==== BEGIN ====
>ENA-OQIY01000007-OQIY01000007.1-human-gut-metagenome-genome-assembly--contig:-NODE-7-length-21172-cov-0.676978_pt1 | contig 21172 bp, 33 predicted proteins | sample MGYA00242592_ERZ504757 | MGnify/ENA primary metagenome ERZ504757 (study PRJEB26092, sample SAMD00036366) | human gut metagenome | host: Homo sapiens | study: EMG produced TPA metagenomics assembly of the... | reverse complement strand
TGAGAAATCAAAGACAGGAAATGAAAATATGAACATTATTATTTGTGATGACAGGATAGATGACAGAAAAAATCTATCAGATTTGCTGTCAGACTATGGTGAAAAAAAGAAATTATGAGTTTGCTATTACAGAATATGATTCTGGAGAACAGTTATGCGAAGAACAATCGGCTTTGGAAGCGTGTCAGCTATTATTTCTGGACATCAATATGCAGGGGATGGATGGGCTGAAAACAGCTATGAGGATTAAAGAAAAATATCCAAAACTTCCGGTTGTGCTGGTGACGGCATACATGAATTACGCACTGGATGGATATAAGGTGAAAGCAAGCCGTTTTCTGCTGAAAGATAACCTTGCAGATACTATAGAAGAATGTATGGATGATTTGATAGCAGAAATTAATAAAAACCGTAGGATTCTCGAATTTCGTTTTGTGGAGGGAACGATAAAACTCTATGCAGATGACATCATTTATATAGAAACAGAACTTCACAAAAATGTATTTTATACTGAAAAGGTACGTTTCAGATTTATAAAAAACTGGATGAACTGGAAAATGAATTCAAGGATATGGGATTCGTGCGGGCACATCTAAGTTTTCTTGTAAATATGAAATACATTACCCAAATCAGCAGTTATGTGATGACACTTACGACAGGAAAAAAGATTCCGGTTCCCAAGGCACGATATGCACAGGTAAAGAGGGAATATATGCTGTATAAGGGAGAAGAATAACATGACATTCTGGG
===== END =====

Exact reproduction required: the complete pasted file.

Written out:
>ENA-OQIY01000007-OQIY01000007.1-human-gut-metagenome-genome-assembly--contig:-NODE-7-length-21172-cov-0.676978_pt1 | contig 21172 bp, 33 predicted proteins | sample MGYA00242592_ERZ504757 | MGnify/ENA primary metagenome ERZ504757 (study PRJEB26092, sample SAMD00036366) | human gut metagenome | host: Homo sapiens | study: EMG produced TPA metagenomics assembly of the... | reverse complement strand
TGAGAAATCAAAGACAGGAAATGAAAATATGAACATTATTATTTGTGATGACAGGATAGATGACAGAAAAAATCTATCAGATTTGCTGTCAGACTATGGTGAAAAAAAGAAATTATGAGTTTGCTATTACAGAATATGATTCTGGAGAACAGTTATGCGAAGAACAATCGGCTTTGGAAGCGTGTCAGCTATTATTTCTGGACATCAATATGCAGGGGATGGATGGGCTGAAAACAGCTATGAGGATTAAAGAAAAATATCCAAAACTTCCGGTTGTGCTGGTGACGGCATACATGAATTACGCACTGGATGGATATAAGGTGAAAGCAAGCCGTTTTCTGCTGAAAGATAACCTTGCAGATACTATAGAAGAATGTATGGATGATTTGATAGCAGAAATTAATAAAAACCGTAGGATTCTCGAATTTCGTTTTGTGGAGGGAACGATAAAACTCTATGCAGATGACATCATTTATATAGAAACAGAACTTCACAAAAATGTATTTTATACTGAAAAGGTACGTTTCAGATTTATAAAAAACTGGATGAACTGGAAAATGAATTCAAGGATATGGGATTCGTGCGGGCACATCTAAGTTTTCTTGTAAATATGAAATACATTACCCAAATCAGCAGTTATGTGATGACACTTACGACAGGAAAAAAGATTCCGGTTCCCAAGGCACGATATGCACAGGTAAAGAGGGAATATATGCTGTATAAGGGAGAAGAATAACATGACATTCTGGG